The Health Care Cost Institute is not just another consulting firm or think tank. They are a a non-partisan, non-profit clearinghouse for all things health care payment. They obtain commercial and government data and generate reports on health spending direction.
Their 2014 release analyzing 2013 commercial trends (think age 18-64 yo) came out last week. The report has oodles of data and fun graphics covering many domains–but since we live on the inpatient side, you might also want to take a look at the hospital end of things. After all, hospital bottom lines live and die by employer sponsored insurance and the rates they pay (or hospitals accept).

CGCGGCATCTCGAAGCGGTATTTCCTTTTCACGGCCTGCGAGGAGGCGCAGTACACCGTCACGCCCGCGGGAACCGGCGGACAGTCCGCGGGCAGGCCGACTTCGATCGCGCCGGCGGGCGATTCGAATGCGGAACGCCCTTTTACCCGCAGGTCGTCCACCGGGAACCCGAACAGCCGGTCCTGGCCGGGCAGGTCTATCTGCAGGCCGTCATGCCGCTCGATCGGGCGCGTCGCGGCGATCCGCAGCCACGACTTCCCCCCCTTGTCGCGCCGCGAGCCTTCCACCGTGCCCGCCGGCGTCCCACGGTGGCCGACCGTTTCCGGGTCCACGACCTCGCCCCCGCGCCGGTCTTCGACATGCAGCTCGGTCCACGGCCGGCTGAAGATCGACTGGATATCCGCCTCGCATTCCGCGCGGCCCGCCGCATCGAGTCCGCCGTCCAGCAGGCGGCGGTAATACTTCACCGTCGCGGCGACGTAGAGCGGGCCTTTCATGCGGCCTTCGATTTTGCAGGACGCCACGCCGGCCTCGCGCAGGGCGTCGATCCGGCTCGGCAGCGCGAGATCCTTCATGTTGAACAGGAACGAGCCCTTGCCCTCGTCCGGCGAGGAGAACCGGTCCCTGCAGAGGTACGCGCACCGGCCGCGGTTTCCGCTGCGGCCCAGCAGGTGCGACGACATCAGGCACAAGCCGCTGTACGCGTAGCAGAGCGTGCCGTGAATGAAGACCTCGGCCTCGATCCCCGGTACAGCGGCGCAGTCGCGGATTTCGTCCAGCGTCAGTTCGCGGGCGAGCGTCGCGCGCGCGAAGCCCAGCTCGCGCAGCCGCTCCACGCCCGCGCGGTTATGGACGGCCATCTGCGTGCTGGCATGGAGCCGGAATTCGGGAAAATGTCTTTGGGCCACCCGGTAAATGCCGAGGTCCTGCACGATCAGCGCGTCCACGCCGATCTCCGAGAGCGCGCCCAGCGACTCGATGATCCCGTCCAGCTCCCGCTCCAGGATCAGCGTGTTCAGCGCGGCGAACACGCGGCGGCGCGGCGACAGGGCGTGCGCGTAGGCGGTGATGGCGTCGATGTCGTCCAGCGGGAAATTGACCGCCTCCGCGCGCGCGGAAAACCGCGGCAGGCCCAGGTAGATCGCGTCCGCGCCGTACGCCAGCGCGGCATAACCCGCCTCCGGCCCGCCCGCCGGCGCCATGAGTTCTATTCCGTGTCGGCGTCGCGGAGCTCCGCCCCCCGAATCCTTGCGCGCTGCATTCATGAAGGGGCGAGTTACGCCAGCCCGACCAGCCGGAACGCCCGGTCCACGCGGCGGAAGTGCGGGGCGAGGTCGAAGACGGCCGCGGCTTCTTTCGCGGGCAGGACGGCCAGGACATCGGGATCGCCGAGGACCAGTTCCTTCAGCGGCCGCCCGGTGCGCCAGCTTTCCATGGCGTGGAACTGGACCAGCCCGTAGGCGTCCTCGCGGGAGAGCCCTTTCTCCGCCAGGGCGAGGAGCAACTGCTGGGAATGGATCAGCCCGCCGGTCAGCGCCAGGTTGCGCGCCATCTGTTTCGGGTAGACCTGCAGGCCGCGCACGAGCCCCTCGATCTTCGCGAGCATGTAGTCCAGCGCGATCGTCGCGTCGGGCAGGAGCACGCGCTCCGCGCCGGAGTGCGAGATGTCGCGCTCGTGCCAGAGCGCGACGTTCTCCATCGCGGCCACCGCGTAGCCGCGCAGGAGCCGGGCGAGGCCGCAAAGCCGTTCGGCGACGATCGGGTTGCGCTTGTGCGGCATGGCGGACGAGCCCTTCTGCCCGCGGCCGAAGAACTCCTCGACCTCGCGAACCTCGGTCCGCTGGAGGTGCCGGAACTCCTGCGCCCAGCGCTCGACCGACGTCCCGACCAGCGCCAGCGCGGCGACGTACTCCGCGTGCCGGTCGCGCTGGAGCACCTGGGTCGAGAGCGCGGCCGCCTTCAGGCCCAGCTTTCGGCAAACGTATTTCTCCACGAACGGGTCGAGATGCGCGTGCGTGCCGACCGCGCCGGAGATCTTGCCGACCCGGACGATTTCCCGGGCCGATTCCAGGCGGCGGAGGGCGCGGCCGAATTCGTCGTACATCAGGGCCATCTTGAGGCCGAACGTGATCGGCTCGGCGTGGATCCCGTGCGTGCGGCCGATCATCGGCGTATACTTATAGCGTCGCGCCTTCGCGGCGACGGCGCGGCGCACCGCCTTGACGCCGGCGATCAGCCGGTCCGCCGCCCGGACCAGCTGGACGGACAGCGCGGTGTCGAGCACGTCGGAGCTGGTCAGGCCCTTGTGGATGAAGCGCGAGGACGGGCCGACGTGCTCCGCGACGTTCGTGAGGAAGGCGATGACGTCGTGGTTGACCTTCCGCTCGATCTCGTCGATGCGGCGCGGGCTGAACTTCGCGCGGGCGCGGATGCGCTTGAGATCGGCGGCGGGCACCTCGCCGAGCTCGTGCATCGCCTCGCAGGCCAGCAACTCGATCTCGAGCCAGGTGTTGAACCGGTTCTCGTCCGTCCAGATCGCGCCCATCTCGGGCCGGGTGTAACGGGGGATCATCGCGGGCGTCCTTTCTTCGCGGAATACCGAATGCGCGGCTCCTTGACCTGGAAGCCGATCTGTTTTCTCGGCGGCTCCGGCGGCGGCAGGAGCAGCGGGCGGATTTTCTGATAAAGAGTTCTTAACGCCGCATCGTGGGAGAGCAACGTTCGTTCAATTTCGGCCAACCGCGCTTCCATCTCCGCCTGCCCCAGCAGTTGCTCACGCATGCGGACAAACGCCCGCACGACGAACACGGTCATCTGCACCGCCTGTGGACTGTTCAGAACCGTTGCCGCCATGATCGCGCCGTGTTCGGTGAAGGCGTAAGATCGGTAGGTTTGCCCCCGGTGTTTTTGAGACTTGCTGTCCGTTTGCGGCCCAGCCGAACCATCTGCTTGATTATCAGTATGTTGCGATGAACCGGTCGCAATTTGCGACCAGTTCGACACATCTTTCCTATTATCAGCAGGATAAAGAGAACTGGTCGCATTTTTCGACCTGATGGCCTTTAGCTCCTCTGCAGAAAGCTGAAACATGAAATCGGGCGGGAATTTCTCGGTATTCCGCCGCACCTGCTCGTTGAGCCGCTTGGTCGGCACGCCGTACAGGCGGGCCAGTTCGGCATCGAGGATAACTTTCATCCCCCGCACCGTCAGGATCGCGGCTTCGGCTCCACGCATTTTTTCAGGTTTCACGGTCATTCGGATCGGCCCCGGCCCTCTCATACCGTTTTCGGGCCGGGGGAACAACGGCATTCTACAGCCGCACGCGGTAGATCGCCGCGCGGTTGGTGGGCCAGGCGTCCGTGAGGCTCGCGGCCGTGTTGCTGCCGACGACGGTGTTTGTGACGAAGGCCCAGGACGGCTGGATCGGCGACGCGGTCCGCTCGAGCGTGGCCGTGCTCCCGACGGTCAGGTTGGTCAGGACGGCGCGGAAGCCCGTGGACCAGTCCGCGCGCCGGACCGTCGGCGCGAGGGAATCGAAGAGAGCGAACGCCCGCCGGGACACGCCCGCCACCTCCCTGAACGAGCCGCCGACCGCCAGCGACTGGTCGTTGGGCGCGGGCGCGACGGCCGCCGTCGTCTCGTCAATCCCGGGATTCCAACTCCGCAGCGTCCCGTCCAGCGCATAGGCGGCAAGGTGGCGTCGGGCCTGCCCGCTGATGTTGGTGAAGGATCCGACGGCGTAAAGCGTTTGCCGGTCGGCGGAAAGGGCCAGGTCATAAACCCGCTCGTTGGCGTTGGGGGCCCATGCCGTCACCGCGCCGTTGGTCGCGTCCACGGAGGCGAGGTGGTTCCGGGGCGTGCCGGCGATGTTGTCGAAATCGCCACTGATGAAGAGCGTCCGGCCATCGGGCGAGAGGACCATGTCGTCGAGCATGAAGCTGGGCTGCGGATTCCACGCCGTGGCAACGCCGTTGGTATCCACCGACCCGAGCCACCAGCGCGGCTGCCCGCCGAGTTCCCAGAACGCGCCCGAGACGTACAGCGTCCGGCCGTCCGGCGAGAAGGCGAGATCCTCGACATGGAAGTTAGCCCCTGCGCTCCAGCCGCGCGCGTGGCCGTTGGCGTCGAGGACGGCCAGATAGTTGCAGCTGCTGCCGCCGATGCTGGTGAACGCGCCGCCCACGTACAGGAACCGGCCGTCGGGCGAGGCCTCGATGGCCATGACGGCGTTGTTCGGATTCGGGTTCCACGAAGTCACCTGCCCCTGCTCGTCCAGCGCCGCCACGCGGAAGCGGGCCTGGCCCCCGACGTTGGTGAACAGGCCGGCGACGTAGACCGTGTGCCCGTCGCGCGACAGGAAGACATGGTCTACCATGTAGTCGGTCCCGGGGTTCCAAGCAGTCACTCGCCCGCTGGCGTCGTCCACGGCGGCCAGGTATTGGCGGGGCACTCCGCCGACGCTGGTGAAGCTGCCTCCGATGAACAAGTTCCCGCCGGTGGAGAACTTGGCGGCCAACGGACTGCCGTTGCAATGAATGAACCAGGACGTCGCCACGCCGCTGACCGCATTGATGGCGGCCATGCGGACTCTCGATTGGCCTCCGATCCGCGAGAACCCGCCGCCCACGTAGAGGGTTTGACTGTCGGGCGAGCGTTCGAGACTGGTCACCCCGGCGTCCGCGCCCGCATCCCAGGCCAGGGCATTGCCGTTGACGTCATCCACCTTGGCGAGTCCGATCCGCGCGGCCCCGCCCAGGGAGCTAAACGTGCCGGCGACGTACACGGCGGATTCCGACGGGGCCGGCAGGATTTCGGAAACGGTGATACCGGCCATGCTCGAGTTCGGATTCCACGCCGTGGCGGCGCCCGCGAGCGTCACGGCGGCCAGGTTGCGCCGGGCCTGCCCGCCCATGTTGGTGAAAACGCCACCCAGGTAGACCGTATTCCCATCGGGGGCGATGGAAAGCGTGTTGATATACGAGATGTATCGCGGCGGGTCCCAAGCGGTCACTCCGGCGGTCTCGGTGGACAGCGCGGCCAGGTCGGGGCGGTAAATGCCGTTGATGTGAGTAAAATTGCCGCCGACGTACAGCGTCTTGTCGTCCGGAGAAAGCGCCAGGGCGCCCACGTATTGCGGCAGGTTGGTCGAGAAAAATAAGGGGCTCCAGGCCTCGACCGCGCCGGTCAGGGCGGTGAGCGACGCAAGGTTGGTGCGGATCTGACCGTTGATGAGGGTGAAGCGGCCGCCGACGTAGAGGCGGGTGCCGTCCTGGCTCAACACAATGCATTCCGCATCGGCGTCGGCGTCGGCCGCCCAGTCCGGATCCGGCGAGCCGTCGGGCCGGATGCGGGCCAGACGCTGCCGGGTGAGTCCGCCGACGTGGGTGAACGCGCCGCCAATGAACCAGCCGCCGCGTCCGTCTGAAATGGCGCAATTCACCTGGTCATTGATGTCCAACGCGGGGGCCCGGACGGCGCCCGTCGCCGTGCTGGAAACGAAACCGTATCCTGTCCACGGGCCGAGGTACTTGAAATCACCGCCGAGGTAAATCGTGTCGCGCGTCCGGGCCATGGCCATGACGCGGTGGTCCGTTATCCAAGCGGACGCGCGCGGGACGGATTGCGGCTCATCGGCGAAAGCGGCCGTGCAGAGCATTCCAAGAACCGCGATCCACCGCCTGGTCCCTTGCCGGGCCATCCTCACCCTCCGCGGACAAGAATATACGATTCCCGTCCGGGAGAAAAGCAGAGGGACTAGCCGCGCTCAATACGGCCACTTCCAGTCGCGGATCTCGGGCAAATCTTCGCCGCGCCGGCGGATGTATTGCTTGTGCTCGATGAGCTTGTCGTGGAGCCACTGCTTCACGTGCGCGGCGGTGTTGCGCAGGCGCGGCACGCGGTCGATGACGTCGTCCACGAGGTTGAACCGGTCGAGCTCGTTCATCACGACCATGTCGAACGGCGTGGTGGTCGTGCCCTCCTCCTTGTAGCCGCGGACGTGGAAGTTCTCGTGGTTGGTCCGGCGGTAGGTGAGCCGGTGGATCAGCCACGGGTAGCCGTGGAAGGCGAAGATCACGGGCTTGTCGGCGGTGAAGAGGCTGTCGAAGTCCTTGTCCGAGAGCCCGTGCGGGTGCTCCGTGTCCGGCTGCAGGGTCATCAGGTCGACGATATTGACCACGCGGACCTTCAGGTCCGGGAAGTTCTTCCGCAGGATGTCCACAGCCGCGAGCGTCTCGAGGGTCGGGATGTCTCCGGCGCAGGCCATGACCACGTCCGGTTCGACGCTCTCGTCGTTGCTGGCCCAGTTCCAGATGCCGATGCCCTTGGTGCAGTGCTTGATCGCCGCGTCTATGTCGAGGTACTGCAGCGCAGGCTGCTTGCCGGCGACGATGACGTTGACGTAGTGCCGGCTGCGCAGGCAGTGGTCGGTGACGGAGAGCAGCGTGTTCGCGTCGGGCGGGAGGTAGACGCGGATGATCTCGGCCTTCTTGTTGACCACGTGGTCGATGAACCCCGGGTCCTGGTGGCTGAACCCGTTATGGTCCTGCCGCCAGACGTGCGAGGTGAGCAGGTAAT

The verdict? Inpatient use down, with care intensity and prices up (average price of a stay equals ~$18K).
Have a look (page 7 of the report):
In addition, medical and surgery as a fraction of admits have dropped year over year. Utilization per 1000 for acute inpatient care has fallen to 58:
Hospitals can continue to drive up intensity of care and prices for only so long. WIth employers, and by proxy, employees pushing back, we can deduce the volume trend will not be our friend. Expect more of the same the next few years. Probably fitting, and a bonus, if you have a look at the number one class of generic rx prescribed for both men and women age 26-44 yo, you won’t be surprised to find, yup, antidepressants.